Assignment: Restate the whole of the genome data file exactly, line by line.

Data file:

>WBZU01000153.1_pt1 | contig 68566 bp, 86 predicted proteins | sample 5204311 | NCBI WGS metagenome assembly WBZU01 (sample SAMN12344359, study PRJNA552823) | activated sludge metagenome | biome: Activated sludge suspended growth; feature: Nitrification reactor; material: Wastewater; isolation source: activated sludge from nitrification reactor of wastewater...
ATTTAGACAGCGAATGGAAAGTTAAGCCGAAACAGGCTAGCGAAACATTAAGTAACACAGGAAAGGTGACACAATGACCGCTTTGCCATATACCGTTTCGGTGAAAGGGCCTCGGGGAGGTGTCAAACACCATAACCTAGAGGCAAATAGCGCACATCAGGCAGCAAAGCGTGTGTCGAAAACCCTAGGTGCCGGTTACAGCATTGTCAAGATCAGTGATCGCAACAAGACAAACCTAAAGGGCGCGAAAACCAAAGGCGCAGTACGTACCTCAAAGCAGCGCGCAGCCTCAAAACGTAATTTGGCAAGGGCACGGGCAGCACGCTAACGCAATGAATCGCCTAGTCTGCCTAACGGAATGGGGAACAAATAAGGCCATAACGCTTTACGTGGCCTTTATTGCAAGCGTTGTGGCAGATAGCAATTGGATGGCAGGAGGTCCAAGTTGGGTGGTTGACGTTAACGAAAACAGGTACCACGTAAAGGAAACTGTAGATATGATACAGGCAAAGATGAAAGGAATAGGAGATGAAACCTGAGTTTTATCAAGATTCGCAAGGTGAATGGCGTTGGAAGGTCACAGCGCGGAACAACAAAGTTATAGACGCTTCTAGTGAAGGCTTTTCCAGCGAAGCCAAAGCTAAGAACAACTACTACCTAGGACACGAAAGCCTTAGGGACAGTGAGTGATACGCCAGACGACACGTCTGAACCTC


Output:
>WBZU01000153.1_pt1 | contig 68566 bp, 86 predicted proteins | sample 5204311 | NCBI WGS metagenome assembly WBZU01 (sample SAMN12344359, study PRJNA552823) | activated sludge metagenome | biome: Activated sludge suspended growth; feature: Nitrification reactor; material: Wastewater; isolation source: activated sludge from nitrification reactor of wastewater...
ATTTAGACAGCGAATGGAAAGTTAAGCCGAAACAGGCTAGCGAAACATTAAGTAACACAGGAAAGGTGACACAATGACCGCTTTGCCATATACCGTTTCGGTGAAAGGGCCTCGGGGAGGTGTCAAACACCATAACCTAGAGGCAAATAGCGCACATCAGGCAGCAAAGCGTGTGTCGAAAACCCTAGGTGCCGGTTACAGCATTGTCAAGATCAGTGATCGCAACAAGACAAACCTAAAGGGCGCGAAAACCAAAGGCGCAGTACGTACCTCAAAGCAGCGCGCAGCCTCAAAACGTAATTTGGCAAGGGCACGGGCAGCACGCTAACGCAATGAATCGCCTAGTCTGCCTAACGGAATGGGGAACAAATAAGGCCATAACGCTTTACGTGGCCTTTATTGCAAGCGTTGTGGCAGATAGCAATTGGATGGCAGGAGGTCCAAGTTGGGTGGTTGACGTTAACGAAAACAGGTACCACGTAAAGGAAACTGTAGATATGATACAGGCAAAGATGAAAGGAATAGGAGATGAAACCTGAGTTTTATCAAGATTCGCAAGGTGAATGGCGTTGGAAGGTCACAGCGCGGAACAACAAAGTTATAGACGCTTCTAGTGAAGGCTTTTCCAGCGAAGCCAAAGCTAAGAACAACTACTACCTAGGACACGAAAGCCTTAGGGACAGTGAGTGATACGCCAGACGACACGTCTGAACCTC